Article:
indian gooseberry or



Ladies fingers






Ridge gourd




Water chestnut


Roots and Tubers









Sweet Potato



Simla alu














Rice, puffed




Wheat whole



Bengal gram


Black gram


Green gram






Red gram


soya bean





Cashew nut






Pistachio nut




Milk and milk Products










A diet that is wholly conducive to the practice of Yoga and spiritual progress is called Yogic diet. Diet has intimate connection with the mind. Mind is formed from the subtlest portion of essence of food.

One becomes purified of his inner nature by the purity of food. Purification of a Sadhaka's inner nature leads to memory of the Self and Self- realisation. Food plays an important part in meditation. Different foods produce different effects on different compartments of the brain. The food should be light, nutritious and Sattvic, for the purpose of meditation. Diet is of three kinds, viz., Sattvic diet, Rajasic diet and Tamasic diet.

Milk, barley, dates, fruits, vegetables, wheat, butter, honey, almonds are all Sattvic foodstuffs. They render the mind pure and calm. Fish, eggs, meat, chillies, asafoetida are Rajasic foodstuffs. They excite passion. Beef, wine, garlic, on-ions, etc., are Tamasic foodstuffs. They fill the mind with anger, darkness and inertia. A Yogic student should abandon articles of food detrimental to the practice of Yoga. He should give up mustard, sour, hot, pungent things, asafoetida, emaciation of body by fasts, etc. Havis Annam, a mixture of boiled rice and ghee is very conducive to Yogic practice. Cheru is highly beneficial for the practice of Yoga. White rice is boiled with ghee, white sugar and milk. This is Cheru. Instinct or voice within will guide you in the selection of articles of diet. You are yourself the best judge to form Sattvic Yogic menu to suit your temperament and constitution. The diet should be such as can maintain physical efficiency, good health and mental vigour. The well-being of a man depends on perfect nutrition.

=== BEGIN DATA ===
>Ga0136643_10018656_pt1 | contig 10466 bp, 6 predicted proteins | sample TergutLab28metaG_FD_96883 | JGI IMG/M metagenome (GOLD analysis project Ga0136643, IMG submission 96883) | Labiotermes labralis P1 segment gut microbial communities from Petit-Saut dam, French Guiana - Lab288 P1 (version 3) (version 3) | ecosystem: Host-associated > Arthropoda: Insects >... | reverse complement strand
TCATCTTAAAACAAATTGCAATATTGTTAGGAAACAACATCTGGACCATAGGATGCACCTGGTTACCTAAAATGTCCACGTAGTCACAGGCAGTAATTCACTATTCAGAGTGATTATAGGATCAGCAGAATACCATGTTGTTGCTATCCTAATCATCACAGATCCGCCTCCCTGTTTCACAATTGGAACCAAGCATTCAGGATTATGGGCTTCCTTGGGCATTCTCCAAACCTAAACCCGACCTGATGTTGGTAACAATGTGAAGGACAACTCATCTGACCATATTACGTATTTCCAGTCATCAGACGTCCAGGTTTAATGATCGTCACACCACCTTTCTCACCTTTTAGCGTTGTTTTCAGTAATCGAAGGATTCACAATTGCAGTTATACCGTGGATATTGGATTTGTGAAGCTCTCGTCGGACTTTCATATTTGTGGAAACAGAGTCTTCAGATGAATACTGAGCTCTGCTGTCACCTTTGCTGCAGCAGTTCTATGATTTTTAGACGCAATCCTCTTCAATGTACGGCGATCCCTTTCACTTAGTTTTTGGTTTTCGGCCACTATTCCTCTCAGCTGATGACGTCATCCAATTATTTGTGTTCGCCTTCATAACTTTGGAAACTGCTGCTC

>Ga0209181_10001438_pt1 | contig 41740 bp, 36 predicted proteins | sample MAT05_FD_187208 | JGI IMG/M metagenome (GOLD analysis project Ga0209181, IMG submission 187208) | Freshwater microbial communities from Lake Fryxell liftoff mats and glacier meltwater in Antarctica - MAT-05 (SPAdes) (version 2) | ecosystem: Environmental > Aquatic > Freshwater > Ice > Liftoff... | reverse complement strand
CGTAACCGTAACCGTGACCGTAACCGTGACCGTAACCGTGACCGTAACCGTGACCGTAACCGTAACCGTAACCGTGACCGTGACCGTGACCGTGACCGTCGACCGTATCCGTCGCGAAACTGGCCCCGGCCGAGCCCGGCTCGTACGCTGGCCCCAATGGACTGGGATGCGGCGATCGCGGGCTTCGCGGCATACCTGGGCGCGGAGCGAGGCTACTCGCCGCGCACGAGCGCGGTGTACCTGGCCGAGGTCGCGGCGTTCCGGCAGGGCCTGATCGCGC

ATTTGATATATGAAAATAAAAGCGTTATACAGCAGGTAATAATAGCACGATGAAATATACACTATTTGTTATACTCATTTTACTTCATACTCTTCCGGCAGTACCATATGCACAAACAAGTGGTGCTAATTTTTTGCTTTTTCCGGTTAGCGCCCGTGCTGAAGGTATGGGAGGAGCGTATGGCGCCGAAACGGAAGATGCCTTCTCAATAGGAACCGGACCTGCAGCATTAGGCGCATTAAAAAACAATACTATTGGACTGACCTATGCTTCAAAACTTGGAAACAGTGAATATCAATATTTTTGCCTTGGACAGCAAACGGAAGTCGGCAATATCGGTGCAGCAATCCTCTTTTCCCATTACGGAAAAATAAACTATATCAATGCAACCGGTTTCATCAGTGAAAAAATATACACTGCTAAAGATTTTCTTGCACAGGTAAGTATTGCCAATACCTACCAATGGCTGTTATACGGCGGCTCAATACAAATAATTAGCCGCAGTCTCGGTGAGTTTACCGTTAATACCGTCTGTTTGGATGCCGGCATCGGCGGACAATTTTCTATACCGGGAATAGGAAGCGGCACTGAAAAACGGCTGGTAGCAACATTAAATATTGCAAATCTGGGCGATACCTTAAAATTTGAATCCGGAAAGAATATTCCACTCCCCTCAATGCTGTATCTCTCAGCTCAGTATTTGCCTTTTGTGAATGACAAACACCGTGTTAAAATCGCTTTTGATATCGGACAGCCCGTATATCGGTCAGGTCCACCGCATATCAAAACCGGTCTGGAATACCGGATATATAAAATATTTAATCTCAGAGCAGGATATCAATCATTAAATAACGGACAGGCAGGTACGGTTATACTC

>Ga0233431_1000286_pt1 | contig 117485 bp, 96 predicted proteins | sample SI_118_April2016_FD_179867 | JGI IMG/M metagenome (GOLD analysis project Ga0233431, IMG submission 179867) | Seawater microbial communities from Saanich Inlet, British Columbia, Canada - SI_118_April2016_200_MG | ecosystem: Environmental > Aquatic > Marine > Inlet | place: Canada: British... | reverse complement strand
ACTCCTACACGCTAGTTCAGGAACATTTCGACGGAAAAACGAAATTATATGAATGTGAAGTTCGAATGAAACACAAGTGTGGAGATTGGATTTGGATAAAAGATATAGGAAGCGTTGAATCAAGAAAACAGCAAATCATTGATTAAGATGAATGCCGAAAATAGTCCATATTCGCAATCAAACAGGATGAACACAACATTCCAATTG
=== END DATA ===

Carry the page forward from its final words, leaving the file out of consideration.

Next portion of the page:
Various sorts of intestinal diseases, increased susceptibility to infectious diseases, lack of vitality and power of resistance, rickets, scurvy, anemia or poverty of blood, beriberi, etc. are due to faulty nutrition. A knowledge of the science of dietetics is essential for every man, if he wants to keep up physical and mental efficiency, good health and a high standard of vigour and vitality.

Milk is a perfect food by itself. It is a well-balanced food. It is an ideal food for Yogins during the practice of Pranayama. Butter and sugar-candy are very beneficial for the practitioners of Pranayama. They cool the system. Milk should be scalded, but not boiled. It should be immediately removed from the fire, as soon as the boiling point is reached. Too much boiling destroys the vitamins and renders milk quite useless as an article of diet. Chew Myrobalan of the yellow variety. It is a health-giving stuff.

Do not make sudden changes in your diet. Let the change be slow and gradual. Masticate the food thoroughly. Then alone it will be readily digested, easily absorbed and assimilated in the system. What is needed is a well-balanced diet, not a rich diet. Give up rich diet, as it produces diseases of the liver, kidneys, pancreas. You are what you eat.

Gluttons and epicureans cannot dream of getting success in Yoga. He who takes a moderate diet, who has regulated his diet, can become a Yogi, not others. Take food half stomachful, fill a quarter stomach with water and allow the remaining quarter free for expansion of gas. It is moderate diet. Offer the food to the Lord before you eat. Do not practise Yoga immediately after a meal, nor when you are hungry. Take a little milk and butter before you begin the practice.

Foods which increase vitality, energy, vigour, health and joy, which are delicious, bland, wholesome, substantial and agreeable are Sattvic. Foods which are bitter, sour, saline, excessively hot, pungent, dry and burning, which produce pain, grief and diseases, are Rajasic. Foods which are stale, taste-less, putrid, rotten and impure are Tamasic.